Normally when you build a predictive model, you break that data set into two or three data sets - training, test, and hold out data set. That may differ slightly if you are using cross-validation, but in general I make a training and a test set. Here I will use an 80/20 split . I am also going to do a little modification to the chas variable
BostonHousing$chas <- as.numeric(BostonHousing$chas) - 1
set.seed(1)
inTrain <- sample(1:nrow(BostonHousing), floor(.8*nrow(BostonHousing)))
trainingPredictors <- BostonHousing[ inTrain, -14]
testPredictors     <- BostonHousing[-inTrain, -14]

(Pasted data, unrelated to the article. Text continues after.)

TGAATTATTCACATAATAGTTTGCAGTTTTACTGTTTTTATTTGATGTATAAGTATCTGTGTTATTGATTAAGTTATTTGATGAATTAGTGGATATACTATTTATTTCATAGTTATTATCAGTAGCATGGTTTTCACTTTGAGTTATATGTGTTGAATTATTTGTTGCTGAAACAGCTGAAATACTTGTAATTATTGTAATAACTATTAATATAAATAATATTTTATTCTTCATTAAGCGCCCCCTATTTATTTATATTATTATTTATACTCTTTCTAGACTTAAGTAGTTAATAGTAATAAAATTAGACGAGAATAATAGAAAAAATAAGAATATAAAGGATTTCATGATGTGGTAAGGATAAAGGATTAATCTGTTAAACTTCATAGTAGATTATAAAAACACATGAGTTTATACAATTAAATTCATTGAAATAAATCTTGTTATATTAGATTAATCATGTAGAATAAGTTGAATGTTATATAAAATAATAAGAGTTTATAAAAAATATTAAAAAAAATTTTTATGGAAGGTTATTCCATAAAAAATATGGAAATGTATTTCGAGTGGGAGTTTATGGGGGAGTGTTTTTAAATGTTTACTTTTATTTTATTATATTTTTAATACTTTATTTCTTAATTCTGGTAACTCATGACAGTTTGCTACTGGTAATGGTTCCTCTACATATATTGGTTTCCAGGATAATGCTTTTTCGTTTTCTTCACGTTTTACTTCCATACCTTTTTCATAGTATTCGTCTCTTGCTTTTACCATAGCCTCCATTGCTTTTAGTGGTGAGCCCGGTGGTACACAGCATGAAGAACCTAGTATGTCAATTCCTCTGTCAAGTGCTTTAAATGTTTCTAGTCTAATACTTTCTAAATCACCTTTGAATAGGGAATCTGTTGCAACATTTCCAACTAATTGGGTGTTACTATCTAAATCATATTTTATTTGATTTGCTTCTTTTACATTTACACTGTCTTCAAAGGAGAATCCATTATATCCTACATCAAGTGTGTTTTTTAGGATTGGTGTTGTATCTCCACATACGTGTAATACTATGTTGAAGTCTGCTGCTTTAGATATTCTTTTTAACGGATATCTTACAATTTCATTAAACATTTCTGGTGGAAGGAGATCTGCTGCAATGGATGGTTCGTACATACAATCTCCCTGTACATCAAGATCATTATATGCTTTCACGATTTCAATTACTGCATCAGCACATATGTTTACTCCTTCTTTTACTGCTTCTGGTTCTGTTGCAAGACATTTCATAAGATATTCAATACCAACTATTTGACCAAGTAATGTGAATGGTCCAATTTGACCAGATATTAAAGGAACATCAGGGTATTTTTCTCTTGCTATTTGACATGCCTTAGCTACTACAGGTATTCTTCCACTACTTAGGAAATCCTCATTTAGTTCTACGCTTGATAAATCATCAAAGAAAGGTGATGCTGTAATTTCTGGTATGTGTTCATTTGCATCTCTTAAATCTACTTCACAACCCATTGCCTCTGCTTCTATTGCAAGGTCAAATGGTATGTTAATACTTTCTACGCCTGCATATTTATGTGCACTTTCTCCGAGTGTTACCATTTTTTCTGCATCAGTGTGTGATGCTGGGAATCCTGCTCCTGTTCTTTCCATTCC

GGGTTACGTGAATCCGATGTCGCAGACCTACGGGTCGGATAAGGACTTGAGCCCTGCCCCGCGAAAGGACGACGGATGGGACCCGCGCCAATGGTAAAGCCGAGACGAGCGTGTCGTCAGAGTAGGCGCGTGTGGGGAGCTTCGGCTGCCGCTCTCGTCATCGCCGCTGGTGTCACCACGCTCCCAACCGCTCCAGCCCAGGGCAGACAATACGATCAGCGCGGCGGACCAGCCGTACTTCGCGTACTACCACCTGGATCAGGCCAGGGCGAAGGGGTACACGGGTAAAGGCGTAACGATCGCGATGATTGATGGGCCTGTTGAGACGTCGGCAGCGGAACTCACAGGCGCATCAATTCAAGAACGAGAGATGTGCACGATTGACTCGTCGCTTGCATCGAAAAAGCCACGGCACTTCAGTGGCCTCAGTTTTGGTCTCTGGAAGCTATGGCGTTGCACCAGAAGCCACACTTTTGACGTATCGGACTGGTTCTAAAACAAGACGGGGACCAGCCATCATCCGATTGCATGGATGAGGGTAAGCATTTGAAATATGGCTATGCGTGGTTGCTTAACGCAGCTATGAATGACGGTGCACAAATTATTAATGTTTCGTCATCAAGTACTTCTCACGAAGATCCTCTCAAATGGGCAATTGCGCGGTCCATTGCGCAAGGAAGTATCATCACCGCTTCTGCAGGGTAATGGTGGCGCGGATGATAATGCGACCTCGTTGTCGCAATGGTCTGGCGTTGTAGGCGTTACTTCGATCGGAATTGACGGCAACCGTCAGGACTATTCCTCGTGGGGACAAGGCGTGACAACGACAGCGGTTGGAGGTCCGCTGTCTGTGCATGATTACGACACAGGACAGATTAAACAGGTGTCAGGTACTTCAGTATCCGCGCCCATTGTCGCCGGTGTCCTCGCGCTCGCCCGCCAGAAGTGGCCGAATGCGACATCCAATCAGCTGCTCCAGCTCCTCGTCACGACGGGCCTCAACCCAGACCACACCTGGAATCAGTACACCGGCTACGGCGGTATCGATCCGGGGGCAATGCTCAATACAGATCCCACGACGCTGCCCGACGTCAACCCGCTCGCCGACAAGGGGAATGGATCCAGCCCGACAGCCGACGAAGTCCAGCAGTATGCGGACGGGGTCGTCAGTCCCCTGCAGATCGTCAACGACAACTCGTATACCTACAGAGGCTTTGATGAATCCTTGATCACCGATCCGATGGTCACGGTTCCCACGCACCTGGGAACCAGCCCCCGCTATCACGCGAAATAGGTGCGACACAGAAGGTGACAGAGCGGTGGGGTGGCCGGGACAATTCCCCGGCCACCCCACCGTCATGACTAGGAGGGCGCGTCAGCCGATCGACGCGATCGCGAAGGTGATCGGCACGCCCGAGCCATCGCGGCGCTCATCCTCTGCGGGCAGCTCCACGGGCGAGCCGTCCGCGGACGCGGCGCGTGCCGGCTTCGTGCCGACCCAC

trainingOutcome <- BostonHousing$medv[ inTrain] testOutcome <- BostonHousing$medv[-inTrain]
Now all we have to do is fit the model, make a prediction and then evaluate the prediction. Since we are predicting a continous variable here, we will use Root Mean Squared Error (RSME).
So fit the model
trainingPredictors <- BostonHousing[ inTrain, -14]
testPredictors     <- BostonHousing[-inTrain, -14]
trainingOutcome <- BostonHousing$medv[ inTrain] testOutcome <- BostonHousing$medv[-inTrain]
modelTree <- cubist(x = trainingPredictors, y = trainingOutcome)
modelTree
##
## Call:
## cubist.default(x = trainingPredictors, y = trainingOutcome)
##
## Number of samples: 404
## Number of predictors: 13
##
## Number of committees: 1
## Number of rules: 4
Look at the model
summary(modelTree)
##
## Call:
## cubist.default(x = trainingPredictors, y = trainingOutcome)
##
##
## Cubist [Release 2.07 GPL Edition]  Wed Feb 17 21:19:55 2016